Shapes can be created using scalable vector graphic polygons. The svg ‘polygon‘ element is good for creating more complex shape. It is probably best to introduce the ‘polygon’ element with some basic examples first.
SVG triangles can be created with the path element or the polyline element.
Here is an example of a svg triangle using the ‘polygon‘ element.

See the Pen svgPolygonTriangleExample by Daniel (@Parsons) on CodePen.

Now for a star created with the svg polygon element.

See the Pen svgPolygonMozillaExample by Daniel (@Parsons) on CodePen.

A svg polygon element is very similar to the svg polyline element. The big difference is that the last value connects with the first value to create a closed shape. In the star example above the last set of coordiates (25,30) connect back with the first set of coordinates (30,10).

Another potential source of confusion is the svg syntax. Revisiting the triangle example notice how in this example the same coordinates are written with a space between the x-Axis and y-Axis values and a comma separating each set of coordinates.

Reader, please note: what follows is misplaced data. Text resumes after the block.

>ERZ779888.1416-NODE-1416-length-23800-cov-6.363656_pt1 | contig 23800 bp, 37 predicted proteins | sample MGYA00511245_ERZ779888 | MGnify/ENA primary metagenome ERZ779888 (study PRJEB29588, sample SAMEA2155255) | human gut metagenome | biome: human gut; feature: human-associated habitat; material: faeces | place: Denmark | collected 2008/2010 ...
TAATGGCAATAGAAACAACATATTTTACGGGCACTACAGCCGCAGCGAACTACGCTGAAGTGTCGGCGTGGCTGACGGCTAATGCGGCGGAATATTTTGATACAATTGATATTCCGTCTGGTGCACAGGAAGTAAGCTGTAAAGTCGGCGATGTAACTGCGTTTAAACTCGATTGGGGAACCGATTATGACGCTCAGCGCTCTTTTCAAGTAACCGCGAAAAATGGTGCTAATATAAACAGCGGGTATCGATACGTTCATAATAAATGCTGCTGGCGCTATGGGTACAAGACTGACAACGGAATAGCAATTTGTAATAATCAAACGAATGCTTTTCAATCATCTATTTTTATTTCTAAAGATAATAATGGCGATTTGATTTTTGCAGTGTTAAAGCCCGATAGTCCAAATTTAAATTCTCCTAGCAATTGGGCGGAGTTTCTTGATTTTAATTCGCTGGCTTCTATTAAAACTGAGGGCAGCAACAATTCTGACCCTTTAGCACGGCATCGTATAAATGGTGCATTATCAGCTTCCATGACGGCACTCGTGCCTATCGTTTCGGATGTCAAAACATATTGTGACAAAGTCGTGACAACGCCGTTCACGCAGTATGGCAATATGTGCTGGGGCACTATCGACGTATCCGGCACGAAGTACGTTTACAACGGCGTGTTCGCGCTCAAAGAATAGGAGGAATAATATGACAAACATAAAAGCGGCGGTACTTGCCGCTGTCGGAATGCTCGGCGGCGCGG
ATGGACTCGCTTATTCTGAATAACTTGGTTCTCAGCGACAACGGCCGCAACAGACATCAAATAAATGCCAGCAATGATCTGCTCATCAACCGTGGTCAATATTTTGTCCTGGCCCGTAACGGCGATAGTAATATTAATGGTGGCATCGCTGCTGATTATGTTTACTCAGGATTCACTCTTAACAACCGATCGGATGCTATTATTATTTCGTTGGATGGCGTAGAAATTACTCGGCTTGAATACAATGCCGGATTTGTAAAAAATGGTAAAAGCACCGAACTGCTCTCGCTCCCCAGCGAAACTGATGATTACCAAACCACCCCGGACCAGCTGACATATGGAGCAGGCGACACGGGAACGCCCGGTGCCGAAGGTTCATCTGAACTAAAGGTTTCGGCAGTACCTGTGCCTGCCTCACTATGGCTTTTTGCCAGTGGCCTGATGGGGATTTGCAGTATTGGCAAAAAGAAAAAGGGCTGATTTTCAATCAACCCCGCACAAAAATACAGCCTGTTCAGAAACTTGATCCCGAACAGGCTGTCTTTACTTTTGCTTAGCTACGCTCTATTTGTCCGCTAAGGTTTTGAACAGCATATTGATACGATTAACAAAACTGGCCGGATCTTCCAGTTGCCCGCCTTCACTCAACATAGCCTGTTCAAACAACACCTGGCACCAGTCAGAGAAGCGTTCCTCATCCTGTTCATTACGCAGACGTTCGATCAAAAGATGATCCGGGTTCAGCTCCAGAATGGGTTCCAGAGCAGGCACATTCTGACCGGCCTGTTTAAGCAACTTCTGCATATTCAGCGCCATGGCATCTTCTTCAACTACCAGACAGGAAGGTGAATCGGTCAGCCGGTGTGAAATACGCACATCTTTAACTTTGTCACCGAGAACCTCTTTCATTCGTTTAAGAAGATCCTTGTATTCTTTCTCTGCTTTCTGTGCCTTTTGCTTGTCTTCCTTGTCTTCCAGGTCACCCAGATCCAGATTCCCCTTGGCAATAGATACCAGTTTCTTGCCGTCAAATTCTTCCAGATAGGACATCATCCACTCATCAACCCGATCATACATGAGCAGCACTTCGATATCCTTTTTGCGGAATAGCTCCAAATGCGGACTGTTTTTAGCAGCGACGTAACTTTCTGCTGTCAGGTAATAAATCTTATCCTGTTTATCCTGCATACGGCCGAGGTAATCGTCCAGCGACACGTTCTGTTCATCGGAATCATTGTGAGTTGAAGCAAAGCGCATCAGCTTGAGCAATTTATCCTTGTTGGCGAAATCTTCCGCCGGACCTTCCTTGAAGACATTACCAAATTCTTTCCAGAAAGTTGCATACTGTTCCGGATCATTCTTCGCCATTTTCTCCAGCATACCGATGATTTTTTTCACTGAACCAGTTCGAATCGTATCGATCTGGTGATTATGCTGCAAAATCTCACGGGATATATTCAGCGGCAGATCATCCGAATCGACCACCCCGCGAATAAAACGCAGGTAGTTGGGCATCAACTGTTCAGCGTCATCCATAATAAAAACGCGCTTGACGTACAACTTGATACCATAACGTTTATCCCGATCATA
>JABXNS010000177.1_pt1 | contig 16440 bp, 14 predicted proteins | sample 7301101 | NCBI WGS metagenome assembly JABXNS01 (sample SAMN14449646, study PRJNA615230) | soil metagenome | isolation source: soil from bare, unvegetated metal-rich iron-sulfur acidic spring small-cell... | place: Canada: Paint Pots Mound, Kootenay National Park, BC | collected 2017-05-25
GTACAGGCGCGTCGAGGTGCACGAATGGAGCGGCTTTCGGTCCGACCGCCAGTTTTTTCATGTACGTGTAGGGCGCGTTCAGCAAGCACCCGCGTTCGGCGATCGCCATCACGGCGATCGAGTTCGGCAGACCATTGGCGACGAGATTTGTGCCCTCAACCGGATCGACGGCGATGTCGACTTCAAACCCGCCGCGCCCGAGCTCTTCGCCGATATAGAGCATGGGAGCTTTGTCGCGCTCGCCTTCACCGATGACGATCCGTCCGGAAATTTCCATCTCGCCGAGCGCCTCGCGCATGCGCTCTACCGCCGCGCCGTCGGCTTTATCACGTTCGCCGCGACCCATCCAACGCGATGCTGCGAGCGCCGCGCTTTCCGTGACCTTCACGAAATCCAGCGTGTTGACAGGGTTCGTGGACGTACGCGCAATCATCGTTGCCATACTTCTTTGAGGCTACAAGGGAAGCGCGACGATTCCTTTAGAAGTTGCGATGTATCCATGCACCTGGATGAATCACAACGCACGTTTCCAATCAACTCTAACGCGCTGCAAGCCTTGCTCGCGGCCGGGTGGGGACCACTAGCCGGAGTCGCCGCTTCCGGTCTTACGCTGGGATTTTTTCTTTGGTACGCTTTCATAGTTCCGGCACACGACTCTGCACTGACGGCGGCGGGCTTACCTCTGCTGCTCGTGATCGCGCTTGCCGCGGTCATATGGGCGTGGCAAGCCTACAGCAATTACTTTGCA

See the Pen svgPolygonTriangleSpaceSyntax by Daniel (@Parsons) on CodePen.

This varies from the first example which does the complete opposite of having a comma between the x-Axis and y-Axis and a space separating each coordinate set. To clarify this here how each style of syntax is written.

  1. <polygon points=”x-Axis,y-Axis x-Axis,y-Axis x-Axis y-Axis” />
  2. <polygon points=”x-Axis y-Axis, x-Axis y-Axis, x-Axis y-Axis” />

And if that is not confusing enough here is the star example again however with the second method of syntax used.

See the Pen svgStarSyntaxSpace by Daniel (@Parsons) on CodePen.

And to completely drive you insane here is the triangle and star examples for a third time however this time both the syntax methods are mixed. This can become quite overwhelming when trying to decipher or understand what is going on with a svg drawing. It can become quite easy to get lost in the jumble of all the numbers and commas and trying to work out which is the x-Axis value and which is the y-Axis value.

See the Pen svgThirdTriangleSyntax by Daniel (@Parsons) on CodePen.

See the Pen svgStarThirdSyntax by Daniel (@Parsons) on CodePen.

More on SVG (Scalable Vector Graphics)

SVG logo.

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